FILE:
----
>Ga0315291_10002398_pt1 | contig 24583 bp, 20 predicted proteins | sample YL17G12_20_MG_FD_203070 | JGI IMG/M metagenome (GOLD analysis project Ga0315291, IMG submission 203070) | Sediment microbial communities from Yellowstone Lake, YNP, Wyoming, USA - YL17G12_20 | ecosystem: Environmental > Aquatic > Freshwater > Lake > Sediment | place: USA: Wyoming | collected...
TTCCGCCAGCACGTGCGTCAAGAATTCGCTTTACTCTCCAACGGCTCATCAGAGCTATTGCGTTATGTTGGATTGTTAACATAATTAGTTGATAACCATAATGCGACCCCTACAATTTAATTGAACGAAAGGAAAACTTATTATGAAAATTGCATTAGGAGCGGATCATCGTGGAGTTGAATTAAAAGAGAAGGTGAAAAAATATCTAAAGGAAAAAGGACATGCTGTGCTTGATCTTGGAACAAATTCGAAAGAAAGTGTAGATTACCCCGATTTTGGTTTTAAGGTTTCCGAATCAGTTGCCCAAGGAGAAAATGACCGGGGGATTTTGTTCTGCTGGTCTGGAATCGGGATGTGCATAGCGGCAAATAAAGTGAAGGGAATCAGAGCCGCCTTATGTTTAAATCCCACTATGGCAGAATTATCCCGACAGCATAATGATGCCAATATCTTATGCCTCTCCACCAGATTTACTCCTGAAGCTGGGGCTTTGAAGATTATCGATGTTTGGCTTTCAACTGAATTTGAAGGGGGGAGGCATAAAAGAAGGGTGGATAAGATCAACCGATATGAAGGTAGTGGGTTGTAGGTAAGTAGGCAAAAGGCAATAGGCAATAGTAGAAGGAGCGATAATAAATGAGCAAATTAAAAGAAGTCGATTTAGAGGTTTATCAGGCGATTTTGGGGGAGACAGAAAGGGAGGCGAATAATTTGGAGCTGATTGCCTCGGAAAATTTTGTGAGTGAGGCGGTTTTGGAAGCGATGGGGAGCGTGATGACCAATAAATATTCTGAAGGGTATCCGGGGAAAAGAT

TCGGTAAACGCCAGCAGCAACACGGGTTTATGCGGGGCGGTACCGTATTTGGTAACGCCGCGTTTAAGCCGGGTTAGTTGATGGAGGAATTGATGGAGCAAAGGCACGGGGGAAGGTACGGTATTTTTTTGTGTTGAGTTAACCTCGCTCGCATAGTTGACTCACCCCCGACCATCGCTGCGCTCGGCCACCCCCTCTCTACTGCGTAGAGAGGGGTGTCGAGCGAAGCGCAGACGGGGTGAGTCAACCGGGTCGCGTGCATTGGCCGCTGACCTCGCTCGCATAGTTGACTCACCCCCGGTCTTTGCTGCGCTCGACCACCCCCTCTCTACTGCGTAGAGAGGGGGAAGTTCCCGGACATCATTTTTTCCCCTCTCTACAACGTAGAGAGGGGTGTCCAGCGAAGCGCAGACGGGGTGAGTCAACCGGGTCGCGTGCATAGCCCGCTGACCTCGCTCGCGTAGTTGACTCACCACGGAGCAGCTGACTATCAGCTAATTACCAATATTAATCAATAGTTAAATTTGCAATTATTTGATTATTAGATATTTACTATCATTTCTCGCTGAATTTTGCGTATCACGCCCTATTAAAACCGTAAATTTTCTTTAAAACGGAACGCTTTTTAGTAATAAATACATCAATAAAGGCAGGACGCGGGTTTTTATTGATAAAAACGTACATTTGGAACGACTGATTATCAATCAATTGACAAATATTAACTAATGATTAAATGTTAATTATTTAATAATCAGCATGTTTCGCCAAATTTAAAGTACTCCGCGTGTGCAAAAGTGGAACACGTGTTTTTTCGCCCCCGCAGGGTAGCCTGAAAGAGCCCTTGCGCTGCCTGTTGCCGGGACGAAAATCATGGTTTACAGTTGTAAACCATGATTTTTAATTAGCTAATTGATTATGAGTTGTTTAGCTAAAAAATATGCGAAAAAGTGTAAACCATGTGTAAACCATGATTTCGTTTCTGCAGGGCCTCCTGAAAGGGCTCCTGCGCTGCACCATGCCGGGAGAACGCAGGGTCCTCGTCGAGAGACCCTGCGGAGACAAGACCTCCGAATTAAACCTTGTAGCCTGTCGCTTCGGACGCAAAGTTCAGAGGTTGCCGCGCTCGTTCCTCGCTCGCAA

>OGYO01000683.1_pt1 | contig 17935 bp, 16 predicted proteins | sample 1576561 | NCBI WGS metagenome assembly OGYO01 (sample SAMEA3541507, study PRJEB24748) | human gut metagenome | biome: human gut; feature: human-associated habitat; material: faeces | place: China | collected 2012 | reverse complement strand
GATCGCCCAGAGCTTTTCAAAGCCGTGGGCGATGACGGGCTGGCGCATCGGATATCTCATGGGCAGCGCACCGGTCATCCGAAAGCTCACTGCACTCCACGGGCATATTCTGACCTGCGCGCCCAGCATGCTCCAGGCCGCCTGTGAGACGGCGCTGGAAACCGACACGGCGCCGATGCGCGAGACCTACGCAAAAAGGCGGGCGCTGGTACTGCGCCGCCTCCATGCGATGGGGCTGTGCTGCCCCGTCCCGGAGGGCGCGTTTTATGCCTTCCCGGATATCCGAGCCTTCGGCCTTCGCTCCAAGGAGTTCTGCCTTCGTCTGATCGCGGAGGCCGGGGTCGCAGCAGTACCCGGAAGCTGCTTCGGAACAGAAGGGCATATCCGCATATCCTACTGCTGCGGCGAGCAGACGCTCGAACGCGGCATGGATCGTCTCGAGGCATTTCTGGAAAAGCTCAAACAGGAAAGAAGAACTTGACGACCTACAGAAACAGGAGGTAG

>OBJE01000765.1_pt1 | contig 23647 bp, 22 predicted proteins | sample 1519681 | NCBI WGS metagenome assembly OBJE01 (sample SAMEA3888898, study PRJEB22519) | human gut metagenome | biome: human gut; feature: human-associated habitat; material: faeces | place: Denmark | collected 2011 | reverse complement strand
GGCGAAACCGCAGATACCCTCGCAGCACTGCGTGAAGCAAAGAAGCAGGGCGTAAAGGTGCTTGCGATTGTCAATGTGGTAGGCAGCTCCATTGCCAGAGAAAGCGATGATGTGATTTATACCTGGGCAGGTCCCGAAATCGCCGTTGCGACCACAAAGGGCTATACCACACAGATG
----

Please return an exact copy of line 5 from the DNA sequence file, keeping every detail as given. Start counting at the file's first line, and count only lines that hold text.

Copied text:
GATCGCCCAGAGCTTTTCAAAGCCGTGGGCGATGACGGGCTGGCGCATCGGATATCTCATGGGCAGCGCACCGGTCATCCGAAAGCTCACTGCACTCCACGGGCATATTCTGACCTGCGCGCCCAGCATGCTCCAGGCCGCCTGTGAGACGGCGCTGGAAACCGACACGGCGCCGATGCGCGAGACCTACGCAAAAAGGCGGGCGCTGGTACTGCGCCGCCTCCATGCGATGGGGCTGTGCTGCCCCGTCCCGGAGGGCGCGTTTTATGCCTTCCCGGATATCCGAGCCTTCGGCCTTCGCTCCAAGGAGTTCTGCCTTCGTCTGATCGCGGAGGCCGGGGTCGCAGCAGTACCCGGAAGCTGCTTCGGAACAGAAGGGCATATCCGCATATCCTACTGCTGCGGCGAGCAGACGCTCGAACGCGGCATGGATCGTCTCGAGGCATTTCTGGAAAAGCTCAAACAGGAAAGAAGAACTTGACGACCTACAGAAACAGGAGGTAG